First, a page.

There is a pressing and increasing need for highly qualified personnel in all fields of climate science to work in industry, government and public agencies. As the impacts arising from climate change continue to become more apparent, there is increasing demand for skilled personel who
- understand the complexity of climate change and the influence of multiple interactive feedbacks
- can draw upon knowledge coming from many different stakeholder groups
- will apply their collective knowledge to the challenges of adaptation.
The Program in Interdisciplinary Climate Science is a collaborative partnership between
- The University of Victoria
- The Canadian Centre for Climate Modelling and Analysis , and
- The Department of Fisheries and Oceans
providing training to graduate students and post-doctoral fellows in these key areas.
Specialised training will be provided to small cohorts of graduate students through the School of Earth and Ocean Sciences, drawn from both a core set of climate science courses and a broad range of optional courses intended to establish links outside the physical sciences. Students and post-doctoral researchers will work collaboratively with university and government researchers on projects of strategic importance. These research projects involve areas criticial to industry, government, and society:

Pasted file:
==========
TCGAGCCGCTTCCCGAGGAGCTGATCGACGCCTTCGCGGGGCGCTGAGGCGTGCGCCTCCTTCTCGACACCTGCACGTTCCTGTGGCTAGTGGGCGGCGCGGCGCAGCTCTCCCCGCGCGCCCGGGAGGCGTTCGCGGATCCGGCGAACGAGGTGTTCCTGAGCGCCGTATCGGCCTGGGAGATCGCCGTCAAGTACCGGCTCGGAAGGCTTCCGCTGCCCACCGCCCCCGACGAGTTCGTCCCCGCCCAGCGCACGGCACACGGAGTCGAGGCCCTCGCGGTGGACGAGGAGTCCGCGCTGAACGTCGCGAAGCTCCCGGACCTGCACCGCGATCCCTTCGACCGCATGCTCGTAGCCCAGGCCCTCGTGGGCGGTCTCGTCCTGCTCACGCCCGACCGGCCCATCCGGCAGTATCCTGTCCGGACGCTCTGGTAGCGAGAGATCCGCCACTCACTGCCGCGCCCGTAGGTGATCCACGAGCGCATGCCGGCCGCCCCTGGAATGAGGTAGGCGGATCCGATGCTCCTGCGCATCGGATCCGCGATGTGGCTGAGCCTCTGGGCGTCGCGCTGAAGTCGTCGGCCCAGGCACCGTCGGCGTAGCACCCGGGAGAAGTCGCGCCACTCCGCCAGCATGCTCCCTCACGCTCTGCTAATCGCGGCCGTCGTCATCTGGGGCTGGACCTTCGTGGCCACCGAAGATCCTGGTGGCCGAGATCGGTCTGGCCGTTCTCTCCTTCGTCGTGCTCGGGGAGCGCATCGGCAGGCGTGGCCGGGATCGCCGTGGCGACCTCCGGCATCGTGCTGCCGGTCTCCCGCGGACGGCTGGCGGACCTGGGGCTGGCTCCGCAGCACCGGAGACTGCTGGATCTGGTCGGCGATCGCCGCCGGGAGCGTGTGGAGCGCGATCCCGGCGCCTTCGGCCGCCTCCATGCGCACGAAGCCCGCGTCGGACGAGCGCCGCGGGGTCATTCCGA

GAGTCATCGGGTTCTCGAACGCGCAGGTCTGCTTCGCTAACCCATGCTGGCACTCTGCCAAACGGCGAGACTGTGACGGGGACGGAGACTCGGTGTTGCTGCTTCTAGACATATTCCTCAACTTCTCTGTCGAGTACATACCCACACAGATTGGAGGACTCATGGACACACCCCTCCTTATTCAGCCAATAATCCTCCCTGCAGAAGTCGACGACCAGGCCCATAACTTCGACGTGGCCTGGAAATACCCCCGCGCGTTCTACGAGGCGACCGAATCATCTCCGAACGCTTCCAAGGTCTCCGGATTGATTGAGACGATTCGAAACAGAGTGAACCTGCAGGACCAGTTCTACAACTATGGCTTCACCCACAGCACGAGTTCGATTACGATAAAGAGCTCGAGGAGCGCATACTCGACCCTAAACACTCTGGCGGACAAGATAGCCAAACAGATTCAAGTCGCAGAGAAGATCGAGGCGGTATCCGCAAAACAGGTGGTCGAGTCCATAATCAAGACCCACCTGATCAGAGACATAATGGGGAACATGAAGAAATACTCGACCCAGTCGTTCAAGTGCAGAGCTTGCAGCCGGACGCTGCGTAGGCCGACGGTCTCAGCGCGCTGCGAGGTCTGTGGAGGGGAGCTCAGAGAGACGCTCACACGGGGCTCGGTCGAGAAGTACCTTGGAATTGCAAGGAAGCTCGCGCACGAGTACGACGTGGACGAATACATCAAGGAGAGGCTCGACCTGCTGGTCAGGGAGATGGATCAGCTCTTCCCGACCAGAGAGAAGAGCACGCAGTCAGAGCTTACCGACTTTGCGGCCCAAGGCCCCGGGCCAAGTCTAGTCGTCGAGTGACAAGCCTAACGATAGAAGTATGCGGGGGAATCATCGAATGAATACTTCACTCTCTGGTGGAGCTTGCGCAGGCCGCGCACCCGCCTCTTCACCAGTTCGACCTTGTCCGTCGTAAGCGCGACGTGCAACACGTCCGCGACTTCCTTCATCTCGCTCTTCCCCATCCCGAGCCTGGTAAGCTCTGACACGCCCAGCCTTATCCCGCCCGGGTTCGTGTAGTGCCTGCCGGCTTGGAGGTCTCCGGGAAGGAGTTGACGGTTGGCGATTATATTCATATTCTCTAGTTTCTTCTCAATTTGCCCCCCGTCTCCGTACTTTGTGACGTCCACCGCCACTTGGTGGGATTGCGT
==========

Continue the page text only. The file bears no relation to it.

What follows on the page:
Understanding the Climate
What will be the magnitude and regional variation of climate change?
Understanding the Implications
What are the likely physical, economic, social and ecological consequences of this change and what opportunities and challenges will it create?
What policy and technology instruments can be developed and used to respond to climate change so that government, industry and society will benefit?
Communicating the Issues
How can the facts, impacts of and solutions to climate change be communicated in an effective way to government, industry and the general public?
These questions will be addressed in the context of three research themes: downscaling and probabilitic forecasting; coastal ocean and terrestrial ecosystems; and projection, detection, and attribution of climate change.